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Review of Peter Gynt at the Olivier Theatre

Peter Gynt Company
Peter Gynt Company – Photo by Manuel Harlan

If you’ve something to say, speak prose like everyone else,” a frustrated Peter Gynt (James McArdle) tells various characters – voices of the past haunting his mind – in an apparent sideswipe at the Norwegian play Peer Gynt on which this one is based, a five-act play entirely in verse. It’s entirely possible to follow Peter Gynt without any prior knowledge of Peer Gynt, which is probably just as well given the 3 hours 30 minutes running time. The production either blesses or curses its audiences with two intervals, and for those who are familiar with the Ibsen storyline will recognise its similar characteristics in this David Hare play set in strikingly different surroundings. The story has brought up to date and virtually screams ‘contemporary’ with the use of a laptop and credit cards as well as references to various motion pictures and television series.

No dramatic use is made of the National Theatre’s Olivier stage revolve, of which the NT is usually keen to showcase. Instead, a large piece of grassland dominates stage right, sloping at a steep angle to form, in effect, a ridiculously oversized and almost ridiculously steep ramp, over which actors must (and do) negotiate with extra caution. The setting here is listed as “Scotland, Florida, Africa and at sea” and there are probably few theatres in the non-subsidised sector that would even want to spend the sums that the National has on quite convincingly portraying a golf course in one act and then a ship in another.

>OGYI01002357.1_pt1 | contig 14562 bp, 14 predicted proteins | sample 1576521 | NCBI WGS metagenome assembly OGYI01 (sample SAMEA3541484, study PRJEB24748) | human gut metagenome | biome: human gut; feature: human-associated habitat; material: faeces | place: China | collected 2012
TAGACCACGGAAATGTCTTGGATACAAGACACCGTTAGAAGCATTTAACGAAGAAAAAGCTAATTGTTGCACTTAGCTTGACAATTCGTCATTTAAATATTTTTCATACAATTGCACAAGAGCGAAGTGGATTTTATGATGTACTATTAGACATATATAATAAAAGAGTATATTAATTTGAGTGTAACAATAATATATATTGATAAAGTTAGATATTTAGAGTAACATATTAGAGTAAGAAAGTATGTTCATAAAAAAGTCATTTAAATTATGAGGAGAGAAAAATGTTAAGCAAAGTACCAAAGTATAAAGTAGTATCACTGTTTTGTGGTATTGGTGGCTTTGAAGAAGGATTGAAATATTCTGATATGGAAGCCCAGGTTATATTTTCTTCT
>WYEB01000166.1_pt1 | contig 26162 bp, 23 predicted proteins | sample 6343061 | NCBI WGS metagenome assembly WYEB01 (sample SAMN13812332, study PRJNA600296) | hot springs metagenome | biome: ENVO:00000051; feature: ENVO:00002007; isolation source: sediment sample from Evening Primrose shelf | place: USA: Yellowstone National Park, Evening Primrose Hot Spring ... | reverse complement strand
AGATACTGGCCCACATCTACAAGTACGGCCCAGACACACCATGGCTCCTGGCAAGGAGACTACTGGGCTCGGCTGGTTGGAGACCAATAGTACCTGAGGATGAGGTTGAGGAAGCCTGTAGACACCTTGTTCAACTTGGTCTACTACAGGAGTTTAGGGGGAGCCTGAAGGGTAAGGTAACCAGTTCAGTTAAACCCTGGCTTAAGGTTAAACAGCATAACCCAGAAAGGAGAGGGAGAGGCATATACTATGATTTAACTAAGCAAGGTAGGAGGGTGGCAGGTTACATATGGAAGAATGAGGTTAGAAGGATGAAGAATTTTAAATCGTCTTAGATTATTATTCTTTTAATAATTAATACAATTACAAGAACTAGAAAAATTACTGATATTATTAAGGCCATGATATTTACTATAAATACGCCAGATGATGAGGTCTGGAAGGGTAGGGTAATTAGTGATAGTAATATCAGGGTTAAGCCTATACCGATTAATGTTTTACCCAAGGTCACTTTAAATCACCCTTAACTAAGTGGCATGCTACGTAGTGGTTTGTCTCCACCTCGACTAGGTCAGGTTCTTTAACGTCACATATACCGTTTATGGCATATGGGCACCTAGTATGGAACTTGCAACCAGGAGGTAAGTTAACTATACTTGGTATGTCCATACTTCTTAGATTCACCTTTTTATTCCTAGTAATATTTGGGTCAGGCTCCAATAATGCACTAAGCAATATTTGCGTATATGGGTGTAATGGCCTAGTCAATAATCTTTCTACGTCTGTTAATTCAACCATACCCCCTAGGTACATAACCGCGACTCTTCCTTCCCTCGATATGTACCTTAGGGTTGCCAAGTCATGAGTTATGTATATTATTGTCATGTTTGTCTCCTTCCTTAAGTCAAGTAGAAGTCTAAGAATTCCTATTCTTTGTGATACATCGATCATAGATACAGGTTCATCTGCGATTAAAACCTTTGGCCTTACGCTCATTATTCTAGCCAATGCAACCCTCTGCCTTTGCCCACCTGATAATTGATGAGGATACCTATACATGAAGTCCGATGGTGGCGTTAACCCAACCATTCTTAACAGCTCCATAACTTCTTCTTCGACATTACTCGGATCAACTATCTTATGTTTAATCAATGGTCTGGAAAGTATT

One of the articles in the show’s programme mentions the Willy Russell play Educating Rita, in which the title character answers the question on an Open University course, “Suggest how you would resolve the staging difficulties inherent in a production of Ibsen’s Peer Gynt”, with a pithy “Do it on the radio”. I don’t wish to knock the set design (Richard Hudson) here, because it is superb, but the same could apply to this adaptation. The sound design (Christopher Shutt) is exquisite, and unusually for a play, there are six musicians, visible far upstage left, enhancing the live theatrical experience.

They are kept busy in a play with songs, which break up what might otherwise have been an intensely and relentlessly miserable piece of theatre. This Gynt begins as a Scottish soldier returned home, with all sorts of war stories, but it’s clear that all of them are lifted from the narratives of miscellaneous films, to the point where his mother Agatha (Ann Louise Ross) can even name the principal actors in one of the films her son is talking about, and without resorting to Google.

Ann Louise Ross and James McArdle
Ann Louise Ross and James McArdle – Photo by Manuel Harlan